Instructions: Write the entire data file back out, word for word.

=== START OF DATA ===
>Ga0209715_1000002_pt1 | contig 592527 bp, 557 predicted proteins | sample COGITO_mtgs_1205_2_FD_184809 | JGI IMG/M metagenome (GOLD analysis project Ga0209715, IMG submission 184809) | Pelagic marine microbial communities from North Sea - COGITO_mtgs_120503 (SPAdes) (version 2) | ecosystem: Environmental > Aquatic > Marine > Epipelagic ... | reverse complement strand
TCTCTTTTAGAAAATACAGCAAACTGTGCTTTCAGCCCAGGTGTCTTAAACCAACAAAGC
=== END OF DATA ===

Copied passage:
>Ga0209715_1000002_pt1 | contig 592527 bp, 557 predicted proteins | sample COGITO_mtgs_1205_2_FD_184809 | JGI IMG/M metagenome (GOLD analysis project Ga0209715, IMG submission 184809) | Pelagic marine microbial communities from North Sea - COGITO_mtgs_120503 (SPAdes) (version 2) | ecosystem: Environmental > Aquatic > Marine > Epipelagic ... | reverse complement strand
TCTCTTTTAGAAAATACAGCAAACTGTGCTTTCAGCCCAGGTGTCTTAAACCAACAAAGC